This brand new store is trying to start a trend in Singapore by dishing out Nasi Padang the way it is actually served in Padang, Indonesia. Of course, over there, the dishes are all laid out in front of you and you just eat what you want and the rest is put back and resold. I was told that that concept is in development. But in the meantime, the owners (Lily and hubby) have spared no effort to get the food as authentic as possible. Just look at the way the food is being displayed. That is the first cue that you are about to get something pretty authentic.
They even try to emulate the type of skinless Kampung Chicken that you get when you eat the Ayam Bakar in Indonesia (or so I am told). Now, I am not an expert in Padang food, so I am just relaying information to you. I did eat Nasi Padang in Batam before, where they serve out all the dishes and you just eat what you want, so I am basing my judgement on that experience.
There you go, you have your Ikan Bakar (grilled fish), Ayam Bakar (Grilled Chicken), Gulam Sotong (Yellow Curry Squid) and Gulam Kambing (Yellow curry mutton). I find the Gulam (Yellow curry) pretty good, so anything that is cooked in that curry base is pretty lemak (savoury) and rich.
I also thought the Beef Rendang was very good. (I ate almost 4 pieces of this!) The beef is not super tender but it is not tough either. The meat is scrumptuous. I was told that authentic Padang Beef Rendang is this dry type and the beef is not supposed to be too soft. Tastes like a tender, spicy Beef Jerky to me. It’s not overly spicy and that suits me pretty well. The owners import their own chuck and shin beef to make this Rendang, so you get the nice sinews and tendons interspersed between the muscle fibres. 4/5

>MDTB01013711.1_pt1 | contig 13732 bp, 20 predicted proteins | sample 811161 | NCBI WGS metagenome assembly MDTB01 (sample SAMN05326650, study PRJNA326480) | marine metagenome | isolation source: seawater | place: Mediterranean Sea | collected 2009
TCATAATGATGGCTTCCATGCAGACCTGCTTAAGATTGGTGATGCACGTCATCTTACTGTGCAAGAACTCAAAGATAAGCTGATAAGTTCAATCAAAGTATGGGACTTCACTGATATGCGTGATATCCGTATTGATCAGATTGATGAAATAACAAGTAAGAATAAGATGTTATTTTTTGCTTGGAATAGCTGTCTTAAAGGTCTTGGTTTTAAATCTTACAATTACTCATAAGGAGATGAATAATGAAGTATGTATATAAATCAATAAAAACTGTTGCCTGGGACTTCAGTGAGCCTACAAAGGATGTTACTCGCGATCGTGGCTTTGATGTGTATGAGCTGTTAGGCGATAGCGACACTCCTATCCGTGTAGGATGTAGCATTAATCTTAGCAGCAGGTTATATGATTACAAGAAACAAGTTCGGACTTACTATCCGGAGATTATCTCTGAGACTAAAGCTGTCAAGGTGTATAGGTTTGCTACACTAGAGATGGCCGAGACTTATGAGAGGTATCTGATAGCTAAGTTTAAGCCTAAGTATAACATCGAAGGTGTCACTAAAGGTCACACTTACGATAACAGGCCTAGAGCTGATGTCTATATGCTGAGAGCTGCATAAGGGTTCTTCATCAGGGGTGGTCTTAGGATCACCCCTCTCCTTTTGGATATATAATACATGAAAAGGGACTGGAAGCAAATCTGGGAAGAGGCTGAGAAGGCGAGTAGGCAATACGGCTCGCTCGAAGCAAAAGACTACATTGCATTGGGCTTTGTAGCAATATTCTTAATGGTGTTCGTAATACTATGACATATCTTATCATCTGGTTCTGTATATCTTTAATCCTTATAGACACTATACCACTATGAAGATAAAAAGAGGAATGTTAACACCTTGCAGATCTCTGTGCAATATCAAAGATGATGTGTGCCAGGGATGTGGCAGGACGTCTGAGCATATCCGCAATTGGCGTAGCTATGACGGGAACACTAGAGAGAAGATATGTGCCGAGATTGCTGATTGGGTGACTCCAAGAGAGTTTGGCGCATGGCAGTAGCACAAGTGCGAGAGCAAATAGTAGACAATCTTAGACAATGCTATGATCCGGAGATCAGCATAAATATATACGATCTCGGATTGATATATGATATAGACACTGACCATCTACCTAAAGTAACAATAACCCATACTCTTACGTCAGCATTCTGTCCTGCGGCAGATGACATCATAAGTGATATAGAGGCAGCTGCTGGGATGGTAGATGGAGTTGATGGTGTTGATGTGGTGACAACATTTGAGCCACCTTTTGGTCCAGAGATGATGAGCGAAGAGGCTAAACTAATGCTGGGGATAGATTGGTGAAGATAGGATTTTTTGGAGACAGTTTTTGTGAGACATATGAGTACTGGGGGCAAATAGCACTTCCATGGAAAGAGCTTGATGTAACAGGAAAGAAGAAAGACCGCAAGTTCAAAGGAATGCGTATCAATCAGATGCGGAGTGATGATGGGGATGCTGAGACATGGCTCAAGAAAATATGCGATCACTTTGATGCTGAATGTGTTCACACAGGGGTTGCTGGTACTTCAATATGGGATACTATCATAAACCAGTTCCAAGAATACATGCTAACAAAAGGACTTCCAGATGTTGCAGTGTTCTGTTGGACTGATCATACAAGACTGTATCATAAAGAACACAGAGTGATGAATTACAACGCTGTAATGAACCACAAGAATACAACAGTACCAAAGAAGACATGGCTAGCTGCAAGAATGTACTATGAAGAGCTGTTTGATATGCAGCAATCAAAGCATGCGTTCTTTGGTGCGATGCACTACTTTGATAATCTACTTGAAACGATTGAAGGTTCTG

The Gulam Ayam was rich and lemak (savoury). The distinctive coconut and lemongrass flavours dominate this curry. For me, the yardstick for Nasi Padang rests on this one particular curry. It’s just me, because when I was young, my parents used to bring me to Rendesvous Restaurant and I still remember the taste of the Gulam Ayam to this day. This one still did not bring me back to twenty years ago but it came close. 4/5
The difference between the Gulam SingKong (Tapioca leaves in yellow curry) and the Gulam Ayam is the lack of coriander seeds in the Tapioca curry. Ground Coriander Seeds are used mainly for the meats. I have developed a taste for this dish as I have never tasted it so good before. 4.25/5
Here’s the little secret. Lily’s father collects the Tapioca Leaves from a secret plot of jungle in Choa Chu Kang!! The other thing that really impressed me was that Lily (who is a chef in French Cuisine) insists on using only roots and spices which they purchase and grind themselves. They frown on using commercially available tumeric, cumin or coriander powder. Must be the French pride in cooking coming through.
This stall has only been opened for less than a week. The only grouse I had was the food was cold because they don’t serve it on the Bain Marie. Lily told me she is trying to get them to shut the aircon that is blowing directly onto the food. Otherwise, it’s a great start and I anticipate that Bennli will be a household name in Nasi Padang in the near future. I am especially looking forward to their Nasi Padang restaurant concept!
We were invited to this tasting session by Lily who is a friend of iwatch_ueat, so all the food was provided free of charge